In the summer of 2012, I participated in a group reading of William Gaddis’ JR that was organized by Lee Konstantinou for the Los Angeles Review of Books. Conversations of the book were held on Twitter, Tumblr, Facebook, Goodreads, online literary magazines, and on the comments section of linked blogs.
The reading of JR commemorated the year that passed since #OccupyWallStreet protesters took to the streets in 2011, so it was dubbed, appropriately so, #OccupyGaddis.
JR was published over 35 years ago, but its take on Wall Street, greed, the mechanization of education, the marginalization of art in society, and the increasing anti-intellectualism in America is more relevant than ever.
J R Vansant—a name that simultaneously conjures John D. Rockefeller, The Jungle protagonist Jurgis Rudkis, and a bowdlerization of New York’s intrepid Dutch origins—is a sixth-grader who takes advantage of the stock trade’s facelessness by building a makeshift corporate empire using payphones and mail-in catalogs. He enlists the help of Edward Bast, his school’s composer-in-residence who, just like Stanley, watches his own work get slowly downgraded from a symphony to a sonata to a suite and so on, all because of his better-paying obligations elsewhere. Meanwhile, JR’s school is busy installing a system of closed-circuit televisions, Bast’s family is embroiled in a delicate inheritance matter, and the school board’s funding is shown as increasingly reliant on corporate intervention. All these threads come together in different ways, although JR’s plot is byzantine to the point of madness; it’s purposefully cacophonous, meant to mirror the fact that America is “the noisiest country that ever existed,” as one character notes, quoting Oscar Wilde.
When #OccupyGaddis began, the lingering feeling of class antagonism from the Occupy raids was still fresh. #OccupyLA was the last encampment to come down on the morning of December 1, 2011; and the draconian manner in which the LAPD cleared the protesters, still frightens me to this day.
The police barricaded the streets and shut down the media exactly at midnight on November 30. Throughout the night till the early morning, police in white space suits and riot gear violently cleared City Hall of protesters. There was no news coverage, and live streaming was censored. Protesters were left to the mercy of a police department riddled with abuse of authority problems. Is it crazy the police used public transportation busses and Dodger stadium to move and process detainees? I was stunned by this state of exception.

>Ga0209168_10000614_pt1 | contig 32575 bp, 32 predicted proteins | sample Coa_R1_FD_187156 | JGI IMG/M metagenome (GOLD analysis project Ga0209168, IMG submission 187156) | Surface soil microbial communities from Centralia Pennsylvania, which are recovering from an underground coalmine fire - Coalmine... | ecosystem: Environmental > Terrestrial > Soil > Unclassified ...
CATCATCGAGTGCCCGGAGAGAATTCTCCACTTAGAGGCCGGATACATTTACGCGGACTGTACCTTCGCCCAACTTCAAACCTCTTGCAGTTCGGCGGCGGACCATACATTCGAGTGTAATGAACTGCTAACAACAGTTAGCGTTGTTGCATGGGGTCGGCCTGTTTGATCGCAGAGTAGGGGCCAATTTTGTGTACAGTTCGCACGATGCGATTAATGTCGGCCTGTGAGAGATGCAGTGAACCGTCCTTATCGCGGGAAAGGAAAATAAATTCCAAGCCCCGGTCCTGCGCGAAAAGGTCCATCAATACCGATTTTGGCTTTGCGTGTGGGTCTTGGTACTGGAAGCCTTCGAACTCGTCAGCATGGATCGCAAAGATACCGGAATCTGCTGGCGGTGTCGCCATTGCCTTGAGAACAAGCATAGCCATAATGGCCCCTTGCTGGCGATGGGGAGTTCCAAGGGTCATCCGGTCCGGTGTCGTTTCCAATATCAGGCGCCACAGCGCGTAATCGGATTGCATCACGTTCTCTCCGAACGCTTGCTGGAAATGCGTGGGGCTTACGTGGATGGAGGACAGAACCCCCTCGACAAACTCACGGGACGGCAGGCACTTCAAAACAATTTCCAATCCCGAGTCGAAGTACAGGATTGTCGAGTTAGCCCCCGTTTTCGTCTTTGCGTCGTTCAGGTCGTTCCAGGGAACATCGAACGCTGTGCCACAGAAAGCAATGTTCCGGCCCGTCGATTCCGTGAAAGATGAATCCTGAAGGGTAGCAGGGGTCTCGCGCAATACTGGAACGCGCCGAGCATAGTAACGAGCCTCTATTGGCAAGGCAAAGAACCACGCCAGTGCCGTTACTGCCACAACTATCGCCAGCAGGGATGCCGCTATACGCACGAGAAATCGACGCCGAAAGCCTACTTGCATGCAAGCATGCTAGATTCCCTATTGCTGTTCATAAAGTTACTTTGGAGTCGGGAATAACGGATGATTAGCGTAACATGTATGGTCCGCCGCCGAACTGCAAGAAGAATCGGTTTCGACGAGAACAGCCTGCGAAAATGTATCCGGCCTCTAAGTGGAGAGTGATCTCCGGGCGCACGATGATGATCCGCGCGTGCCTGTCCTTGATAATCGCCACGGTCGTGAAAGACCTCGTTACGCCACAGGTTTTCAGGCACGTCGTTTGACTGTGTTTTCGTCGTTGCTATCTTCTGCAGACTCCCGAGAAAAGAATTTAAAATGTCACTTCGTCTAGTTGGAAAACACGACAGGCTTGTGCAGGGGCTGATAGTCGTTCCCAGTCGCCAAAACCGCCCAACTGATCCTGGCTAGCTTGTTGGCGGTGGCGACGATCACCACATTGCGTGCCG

The raid unfolded in two days. I followed what was happening on Twitter and different television news channels. People used the hashtag #OccupyLA to mobilize the masses. On November 29, I saw in my Twitter feed that Miranda July was also giving a talk at the Los Angeles Central Pubic Library. I tried going before going to the protest, but it was sold out. As I left the library, I overheard a well-attired middle aged man say: “Café Pinot, after.” Not tonight, bud. Class warfare on 1st and Spring St. Nothing happened that night, though. Police announced their ultimatum. Helicopters swirled. Activists assured themselves of their cause and commitment. This moment was truly heartwarming. Volunteers stepped up to get arrested. They were lawyers, grad students, green activists, and young Angelenos, who counseled one another on their rights in the event of the raid.
The following night when the police finally stormed, I was at home. I wanted to see how television news covered it. Around then, I had been reading Rich Media, Poor Democracy by Robert McChesney. Of course, I flipped through channels dismayed. The 1o:00 p.m. English language news passed with hardly any mention of it. The 11:00 p.m. Spanish language news, likewise. Later towards the night, all live streaming was cut from the internet. I was baffled. How can authorities pull the plug and get away with it? What’s even worse, the police chief and mayor were applauded later that week for handling the situation non-violently.
As I think of how social media enabled so much solidarity with the Occupy movement, I also want to think about how digital platforms were subjected to state interests. Months before the raid, KPFK Pacifica reported on media black outs in Tahrir Square, so it made sense to me to study the media during the Occupy LA raid. But why was I surprised?
The Teletravel process must have been, for Gaddis, the natural end of the mechanization of everyday life: the reduction of the fullness of the person to data, transmissible over a cable.
At JR’s school, higher-level staff clumsily try to put together an educational television series to sell like MOOCs. In LA, the police chief and mayor used the media to blot out repression. The way power structures utilize communication systems to maintain the status quo is definitely something to think about when talking about media literacy, especially if social media is actively being employed in social movements. What are the advantages and disadvantages? As more protests are sure to soon arise, what with massive demonstrations surfacing in France, Argentina, Mexico, Guatemala, Chicago, London, Reykjavic, new terms of media have to be defined for protest movements.